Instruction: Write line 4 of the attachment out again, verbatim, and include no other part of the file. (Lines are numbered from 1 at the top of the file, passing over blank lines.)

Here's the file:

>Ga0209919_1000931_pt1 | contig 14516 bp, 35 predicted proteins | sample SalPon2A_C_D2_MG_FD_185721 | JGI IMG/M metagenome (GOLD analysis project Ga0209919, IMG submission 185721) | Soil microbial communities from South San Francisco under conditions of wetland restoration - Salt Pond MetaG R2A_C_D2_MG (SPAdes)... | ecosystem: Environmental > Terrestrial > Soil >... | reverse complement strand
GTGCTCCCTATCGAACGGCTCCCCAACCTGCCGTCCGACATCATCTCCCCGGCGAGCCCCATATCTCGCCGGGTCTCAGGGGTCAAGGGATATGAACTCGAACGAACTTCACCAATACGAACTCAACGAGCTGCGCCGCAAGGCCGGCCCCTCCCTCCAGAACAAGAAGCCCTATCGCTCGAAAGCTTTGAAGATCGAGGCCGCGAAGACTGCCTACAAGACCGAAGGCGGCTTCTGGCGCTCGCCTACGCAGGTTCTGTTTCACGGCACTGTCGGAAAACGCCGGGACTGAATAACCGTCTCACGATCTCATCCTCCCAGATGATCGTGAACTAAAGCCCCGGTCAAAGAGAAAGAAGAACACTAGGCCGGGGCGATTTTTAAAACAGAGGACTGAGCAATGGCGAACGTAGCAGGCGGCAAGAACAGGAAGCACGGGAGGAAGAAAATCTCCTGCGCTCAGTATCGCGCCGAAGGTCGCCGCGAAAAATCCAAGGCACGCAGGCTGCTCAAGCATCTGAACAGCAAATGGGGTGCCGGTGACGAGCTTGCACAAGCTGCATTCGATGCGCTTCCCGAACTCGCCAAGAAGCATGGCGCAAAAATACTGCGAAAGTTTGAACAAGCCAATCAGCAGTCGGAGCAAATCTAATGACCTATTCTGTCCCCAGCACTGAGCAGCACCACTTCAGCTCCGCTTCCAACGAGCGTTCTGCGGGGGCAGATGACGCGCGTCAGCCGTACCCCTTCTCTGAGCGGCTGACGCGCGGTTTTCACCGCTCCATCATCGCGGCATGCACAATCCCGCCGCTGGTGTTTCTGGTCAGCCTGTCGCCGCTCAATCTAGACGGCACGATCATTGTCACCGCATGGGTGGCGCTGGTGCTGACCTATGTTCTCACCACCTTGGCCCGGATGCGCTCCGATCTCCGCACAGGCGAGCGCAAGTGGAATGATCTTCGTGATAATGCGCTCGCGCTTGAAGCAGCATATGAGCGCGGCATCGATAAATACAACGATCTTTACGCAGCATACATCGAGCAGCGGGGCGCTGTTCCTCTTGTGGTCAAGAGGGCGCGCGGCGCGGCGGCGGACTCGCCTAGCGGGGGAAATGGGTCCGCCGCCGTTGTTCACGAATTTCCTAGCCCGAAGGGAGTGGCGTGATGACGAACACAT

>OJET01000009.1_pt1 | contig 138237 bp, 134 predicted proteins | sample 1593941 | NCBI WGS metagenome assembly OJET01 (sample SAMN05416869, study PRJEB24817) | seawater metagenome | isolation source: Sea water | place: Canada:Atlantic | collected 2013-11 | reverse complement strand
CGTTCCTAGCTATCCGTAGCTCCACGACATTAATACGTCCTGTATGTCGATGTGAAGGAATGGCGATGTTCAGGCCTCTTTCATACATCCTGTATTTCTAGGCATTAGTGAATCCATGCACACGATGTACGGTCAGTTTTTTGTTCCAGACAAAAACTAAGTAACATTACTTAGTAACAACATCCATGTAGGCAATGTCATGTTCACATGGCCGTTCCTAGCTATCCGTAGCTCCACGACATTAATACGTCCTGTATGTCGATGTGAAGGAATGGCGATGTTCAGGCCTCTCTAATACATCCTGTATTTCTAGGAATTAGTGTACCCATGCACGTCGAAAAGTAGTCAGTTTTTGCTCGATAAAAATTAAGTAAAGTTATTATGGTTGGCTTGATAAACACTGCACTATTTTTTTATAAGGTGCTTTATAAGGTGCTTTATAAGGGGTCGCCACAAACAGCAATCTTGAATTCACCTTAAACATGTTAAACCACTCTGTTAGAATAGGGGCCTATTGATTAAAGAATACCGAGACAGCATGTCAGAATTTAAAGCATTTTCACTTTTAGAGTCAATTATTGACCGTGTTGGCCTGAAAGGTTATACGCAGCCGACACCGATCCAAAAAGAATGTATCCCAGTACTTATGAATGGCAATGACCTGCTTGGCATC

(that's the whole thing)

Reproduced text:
CGTTCCTAGCTATCCGTAGCTCCACGACATTAATACGTCCTGTATGTCGATGTGAAGGAATGGCGATGTTCAGGCCTCTTTCATACATCCTGTATTTCTAGGCATTAGTGAATCCATGCACACGATGTACGGTCAGTTTTTTGTTCCAGACAAAAACTAAGTAACATTACTTAGTAACAACATCCATGTAGGCAATGTCATGTTCACATGGCCGTTCCTAGCTATCCGTAGCTCCACGACATTAATACGTCCTGTATGTCGATGTGAAGGAATGGCGATGTTCAGGCCTCTCTAATACATCCTGTATTTCTAGGAATTAGTGTACCCATGCACGTCGAAAAGTAGTCAGTTTTTGCTCGATAAAAATTAAGTAAAGTTATTATGGTTGGCTTGATAAACACTGCACTATTTTTTTATAAGGTGCTTTATAAGGTGCTTTATAAGGGGTCGCCACAAACAGCAATCTTGAATTCACCTTAAACATGTTAAACCACTCTGTTAGAATAGGGGCCTATTGATTAAAGAATACCGAGACAGCATGTCAGAATTTAAAGCATTTTCACTTTTAGAGTCAATTATTGACCGTGTTGGCCTGAAAGGTTATACGCAGCCGACACCGATCCAAAAAGAATGTATCCCAGTACTTATGAATGGCAATGACCTGCTTGGCATC